In addition, the 275-acre beachfront property's 93 guest rooms received new furnishings, LCD TVs, Bose Wave music systems, Nespresso makers and other enhancements. The resort also opened Anguilla's first Japanese restaurant, called Tokyo Bay. Another new restaurant, Italia, has opened in the golf clubhouse, while the menus at Cafe Mediterraneo, Beach Grill and the AAA Four Diamond-rated Le Bistro at Santorini all have been updated.

CuisinArt's winter rates start at $875 per night, though a variety of promotional plans and packages are available.

For more information, visit

December 1, 2012 - 2:10pm
Posted by:
John Holmes
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Dead Men's Clubs by Charlie Ryan

I don't know about you, but I'm way behind in my reading these days – so much for this being the slow season in golf. If you're looking for something light and golf-related to tackle over the holidays, you might check out 'Dead Men's Clubs,' a new golf novel by Charlie Ryan.

The book tells the story of Munch Malone, a 70-year-old seriously inept golfer who lives on Hilton Head and draws some unlikely attention from beyond the grave. It seems that two formerly scratch golfers – both quite deceased – want nothing more than to keep playing their beloved game. To do so, they need to find a golfer back here on Earth through whom they can tee it up.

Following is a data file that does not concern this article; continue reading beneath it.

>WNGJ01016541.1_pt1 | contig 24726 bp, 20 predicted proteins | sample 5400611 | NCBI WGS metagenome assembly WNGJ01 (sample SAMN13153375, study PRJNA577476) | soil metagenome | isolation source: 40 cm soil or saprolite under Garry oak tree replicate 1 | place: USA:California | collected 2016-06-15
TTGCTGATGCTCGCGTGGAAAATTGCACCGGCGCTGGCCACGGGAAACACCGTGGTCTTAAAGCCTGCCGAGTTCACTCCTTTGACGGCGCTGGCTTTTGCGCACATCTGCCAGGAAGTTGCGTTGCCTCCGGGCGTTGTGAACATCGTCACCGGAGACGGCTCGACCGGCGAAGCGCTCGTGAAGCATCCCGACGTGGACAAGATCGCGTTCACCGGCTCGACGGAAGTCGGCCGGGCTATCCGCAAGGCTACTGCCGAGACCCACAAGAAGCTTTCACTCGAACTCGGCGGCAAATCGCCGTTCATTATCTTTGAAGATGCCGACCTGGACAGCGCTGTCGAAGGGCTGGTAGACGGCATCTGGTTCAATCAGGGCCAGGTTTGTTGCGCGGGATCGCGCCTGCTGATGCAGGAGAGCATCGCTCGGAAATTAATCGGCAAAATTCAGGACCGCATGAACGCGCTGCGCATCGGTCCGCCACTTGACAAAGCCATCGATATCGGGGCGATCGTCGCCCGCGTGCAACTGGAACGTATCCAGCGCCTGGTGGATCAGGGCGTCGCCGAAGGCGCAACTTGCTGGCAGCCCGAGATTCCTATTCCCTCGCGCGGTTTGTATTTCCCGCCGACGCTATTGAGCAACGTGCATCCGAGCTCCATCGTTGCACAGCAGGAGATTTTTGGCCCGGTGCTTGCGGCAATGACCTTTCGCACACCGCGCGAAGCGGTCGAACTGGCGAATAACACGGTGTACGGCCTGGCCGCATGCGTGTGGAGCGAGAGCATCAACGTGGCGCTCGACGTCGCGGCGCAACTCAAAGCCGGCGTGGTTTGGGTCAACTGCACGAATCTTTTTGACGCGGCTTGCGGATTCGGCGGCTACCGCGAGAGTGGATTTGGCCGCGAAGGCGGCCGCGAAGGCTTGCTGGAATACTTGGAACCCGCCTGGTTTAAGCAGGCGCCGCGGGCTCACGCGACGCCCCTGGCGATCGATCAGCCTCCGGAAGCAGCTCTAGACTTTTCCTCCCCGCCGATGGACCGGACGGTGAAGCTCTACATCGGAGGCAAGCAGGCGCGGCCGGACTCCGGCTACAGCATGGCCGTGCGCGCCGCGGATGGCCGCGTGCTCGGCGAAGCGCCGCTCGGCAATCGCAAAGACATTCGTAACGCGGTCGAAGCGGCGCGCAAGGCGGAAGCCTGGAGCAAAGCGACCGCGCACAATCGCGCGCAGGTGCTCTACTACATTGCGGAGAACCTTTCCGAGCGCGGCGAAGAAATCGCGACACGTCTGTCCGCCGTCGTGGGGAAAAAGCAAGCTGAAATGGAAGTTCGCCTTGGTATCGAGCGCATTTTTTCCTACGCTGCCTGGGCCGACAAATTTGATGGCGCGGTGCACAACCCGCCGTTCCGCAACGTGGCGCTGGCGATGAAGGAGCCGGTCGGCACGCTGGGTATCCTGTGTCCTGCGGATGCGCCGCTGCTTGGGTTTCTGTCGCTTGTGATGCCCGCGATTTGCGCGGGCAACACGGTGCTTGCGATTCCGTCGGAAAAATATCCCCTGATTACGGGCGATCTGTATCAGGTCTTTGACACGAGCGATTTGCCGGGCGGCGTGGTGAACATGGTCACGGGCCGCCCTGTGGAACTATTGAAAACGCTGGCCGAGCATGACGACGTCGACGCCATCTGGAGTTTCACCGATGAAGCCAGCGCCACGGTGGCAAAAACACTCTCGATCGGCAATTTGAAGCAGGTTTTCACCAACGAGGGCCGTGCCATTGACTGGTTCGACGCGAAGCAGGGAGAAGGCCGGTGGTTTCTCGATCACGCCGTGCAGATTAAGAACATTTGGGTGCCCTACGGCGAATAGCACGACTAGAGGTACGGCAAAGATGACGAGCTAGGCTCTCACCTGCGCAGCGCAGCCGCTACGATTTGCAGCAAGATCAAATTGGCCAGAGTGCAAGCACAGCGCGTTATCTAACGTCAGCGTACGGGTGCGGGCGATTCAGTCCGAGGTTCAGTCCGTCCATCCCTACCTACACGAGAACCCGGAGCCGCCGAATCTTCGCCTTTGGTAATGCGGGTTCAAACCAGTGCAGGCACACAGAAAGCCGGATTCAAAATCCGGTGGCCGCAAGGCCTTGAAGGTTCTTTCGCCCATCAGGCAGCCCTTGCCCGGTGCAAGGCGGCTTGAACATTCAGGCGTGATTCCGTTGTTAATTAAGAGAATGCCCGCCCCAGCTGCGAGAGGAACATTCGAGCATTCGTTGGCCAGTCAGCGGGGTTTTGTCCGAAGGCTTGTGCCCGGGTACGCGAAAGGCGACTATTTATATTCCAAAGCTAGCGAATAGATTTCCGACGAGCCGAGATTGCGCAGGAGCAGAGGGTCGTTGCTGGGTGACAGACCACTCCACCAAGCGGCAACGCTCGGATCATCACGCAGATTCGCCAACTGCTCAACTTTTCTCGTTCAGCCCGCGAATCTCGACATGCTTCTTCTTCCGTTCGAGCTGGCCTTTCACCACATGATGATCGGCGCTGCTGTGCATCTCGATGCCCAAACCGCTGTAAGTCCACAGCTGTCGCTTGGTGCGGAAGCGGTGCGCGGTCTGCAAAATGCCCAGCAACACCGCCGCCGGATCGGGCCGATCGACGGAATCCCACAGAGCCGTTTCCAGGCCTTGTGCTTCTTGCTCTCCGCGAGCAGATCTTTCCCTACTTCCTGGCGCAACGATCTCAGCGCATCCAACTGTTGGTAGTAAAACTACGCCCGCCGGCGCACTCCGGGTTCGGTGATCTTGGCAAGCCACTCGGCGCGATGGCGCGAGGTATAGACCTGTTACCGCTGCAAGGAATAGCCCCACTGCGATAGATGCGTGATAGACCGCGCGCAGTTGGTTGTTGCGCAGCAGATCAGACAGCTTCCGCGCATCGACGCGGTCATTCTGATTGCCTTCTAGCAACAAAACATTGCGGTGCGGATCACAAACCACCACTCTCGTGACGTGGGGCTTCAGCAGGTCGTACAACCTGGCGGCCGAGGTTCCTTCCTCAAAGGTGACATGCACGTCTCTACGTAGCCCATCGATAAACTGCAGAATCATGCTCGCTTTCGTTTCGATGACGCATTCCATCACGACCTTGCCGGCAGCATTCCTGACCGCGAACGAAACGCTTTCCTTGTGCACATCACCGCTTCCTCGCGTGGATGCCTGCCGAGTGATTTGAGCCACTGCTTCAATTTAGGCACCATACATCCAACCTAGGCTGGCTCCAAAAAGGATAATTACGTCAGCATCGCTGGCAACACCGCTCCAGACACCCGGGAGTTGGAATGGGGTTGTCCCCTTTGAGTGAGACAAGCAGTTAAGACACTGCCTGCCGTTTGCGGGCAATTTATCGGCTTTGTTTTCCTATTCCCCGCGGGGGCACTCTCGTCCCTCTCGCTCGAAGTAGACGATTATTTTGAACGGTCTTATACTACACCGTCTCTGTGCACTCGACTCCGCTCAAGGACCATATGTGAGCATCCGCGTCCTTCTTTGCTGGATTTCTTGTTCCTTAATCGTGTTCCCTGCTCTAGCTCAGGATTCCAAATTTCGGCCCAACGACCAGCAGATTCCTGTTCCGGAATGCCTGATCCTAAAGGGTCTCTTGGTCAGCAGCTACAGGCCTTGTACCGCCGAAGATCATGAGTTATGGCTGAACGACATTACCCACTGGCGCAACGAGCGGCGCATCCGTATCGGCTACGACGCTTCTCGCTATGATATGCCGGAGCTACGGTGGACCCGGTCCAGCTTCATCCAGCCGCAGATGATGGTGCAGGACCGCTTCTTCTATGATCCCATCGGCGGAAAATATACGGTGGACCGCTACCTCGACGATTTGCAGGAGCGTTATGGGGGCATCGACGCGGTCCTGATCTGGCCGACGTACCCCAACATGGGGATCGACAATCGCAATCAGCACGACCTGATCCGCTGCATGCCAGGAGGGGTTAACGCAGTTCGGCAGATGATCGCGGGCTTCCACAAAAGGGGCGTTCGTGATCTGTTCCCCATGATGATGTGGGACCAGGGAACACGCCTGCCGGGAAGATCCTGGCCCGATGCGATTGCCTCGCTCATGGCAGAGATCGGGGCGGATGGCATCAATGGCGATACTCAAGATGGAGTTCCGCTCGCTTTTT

Eventually, they locate Malone, and slowly take over his golf game. First, Malone begins to buy some reconditioned clubs that once belonged to the deceased duo. With each club purchase, his game gets better and better – first he wins his club championship, then eventually qualifies to play in the USGA Senior Amateur at the Greenbrier.

There are, a press release says, a number of twists and turns along the way, as Malone faces a number of obstacles in his quest to win the Senior Am, not the least of which is a plot to steal his divinely inspired sticks.

'Dead Men's Clubs' is available in both soft cover and e-edition at Amazon and Barnes & Noble. It retails for $20.99 for paperback and $6.95 for Kindle edition on Amazon, while at Barnes & Noble it goes for $20.99 for paperback and $5.97 for Nook edition.

November 30, 2012 - 5:11pm
Posted by:
John Kim's picture
Baboon at Nedbank